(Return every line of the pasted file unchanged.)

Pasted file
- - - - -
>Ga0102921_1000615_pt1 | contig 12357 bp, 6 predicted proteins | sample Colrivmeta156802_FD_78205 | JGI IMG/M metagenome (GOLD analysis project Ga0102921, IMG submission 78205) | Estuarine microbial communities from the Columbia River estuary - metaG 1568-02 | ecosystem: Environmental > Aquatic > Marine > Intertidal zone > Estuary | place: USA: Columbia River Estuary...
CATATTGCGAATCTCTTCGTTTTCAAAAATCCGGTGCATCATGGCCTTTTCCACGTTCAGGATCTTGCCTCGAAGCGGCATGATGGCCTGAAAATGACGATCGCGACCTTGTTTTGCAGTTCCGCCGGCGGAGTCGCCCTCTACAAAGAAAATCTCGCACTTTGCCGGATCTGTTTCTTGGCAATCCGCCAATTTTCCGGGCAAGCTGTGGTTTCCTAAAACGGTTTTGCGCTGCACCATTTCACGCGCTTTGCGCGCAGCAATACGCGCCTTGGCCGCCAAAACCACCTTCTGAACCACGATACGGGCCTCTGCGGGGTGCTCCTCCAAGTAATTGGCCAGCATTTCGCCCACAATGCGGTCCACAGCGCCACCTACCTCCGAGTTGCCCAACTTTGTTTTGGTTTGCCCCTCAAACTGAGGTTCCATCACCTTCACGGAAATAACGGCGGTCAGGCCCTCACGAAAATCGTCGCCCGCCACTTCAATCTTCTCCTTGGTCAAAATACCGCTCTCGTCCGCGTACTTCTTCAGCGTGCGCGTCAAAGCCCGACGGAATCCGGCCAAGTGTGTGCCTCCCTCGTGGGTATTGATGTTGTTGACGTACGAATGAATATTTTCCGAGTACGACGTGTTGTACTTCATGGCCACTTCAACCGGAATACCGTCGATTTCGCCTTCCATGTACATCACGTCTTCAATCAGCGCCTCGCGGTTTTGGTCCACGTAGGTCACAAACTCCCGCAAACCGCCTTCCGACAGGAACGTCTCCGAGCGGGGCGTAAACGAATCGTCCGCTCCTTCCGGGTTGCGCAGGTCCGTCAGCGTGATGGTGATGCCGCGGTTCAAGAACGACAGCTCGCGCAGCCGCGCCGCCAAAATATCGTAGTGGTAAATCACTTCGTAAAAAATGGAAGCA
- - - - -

>Ga0102921_1000615_pt1 | contig 12357 bp, 6 predicted proteins | sample Colrivmeta156802_FD_78205 | JGI IMG/M metagenome (GOLD analysis project Ga0102921, IMG submission 78205) | Estuarine microbial communities from the Columbia River estuary - metaG 1568-02 | ecosystem: Environmental > Aquatic > Marine > Intertidal zone > Estuary | place: USA: Columbia River Estuary...
CATATTGCGAATCTCTTCGTTTTCAAAAATCCGGTGCATCATGGCCTTTTCCACGTTCAGGATCTTGCCTCGAAGCGGCATGATGGCCTGAAAATGACGATCGCGACCTTGTTTTGCAGTTCCGCCGGCGGAGTCGCCCTCTACAAAGAAAATCTCGCACTTTGCCGGATCTGTTTCTTGGCAATCCGCCAATTTTCCGGGCAAGCTGTGGTTTCCTAAAACGGTTTTGCGCTGCACCATTTCACGCGCTTTGCGCGCAGCAATACGCGCCTTGGCCGCCAAAACCACCTTCTGAACCACGATACGGGCCTCTGCGGGGTGCTCCTCCAAGTAATTGGCCAGCATTTCGCCCACAATGCGGTCCACAGCGCCACCTACCTCCGAGTTGCCCAACTTTGTTTTGGTTTGCCCCTCAAACTGAGGTTCCATCACCTTCACGGAAATAACGGCGGTCAGGCCCTCACGAAAATCGTCGCCCGCCACTTCAATCTTCTCCTTGGTCAAAATACCGCTCTCGTCCGCGTACTTCTTCAGCGTGCGCGTCAAAGCCCGACGGAATCCGGCCAAGTGTGTGCCTCCCTCGTGGGTATTGATGTTGTTGACGTACGAATGAATATTTTCCGAGTACGACGTGTTGTACTTCATGGCCACTTCAACCGGAATACCGTCGATTTCGCCTTCCATGTACATCACGTCTTCAATCAGCGCCTCGCGGTTTTGGTCCACGTAGGTCACAAACTCCCGCAAACCGCCTTCCGACAGGAACGTCTCCGAGCGGGGCGTAAACGAATCGTCCGCTCCTTCCGGGTTGCGCAGGTCCGTCAGCGTGATGGTGATGCCGCGGTTCAAGAACGACAGCTCGCGCAGCCGCGCCGCCAAAATATCGTAGTGGTAAATCACTTCGTAAAAAATGGAAGCA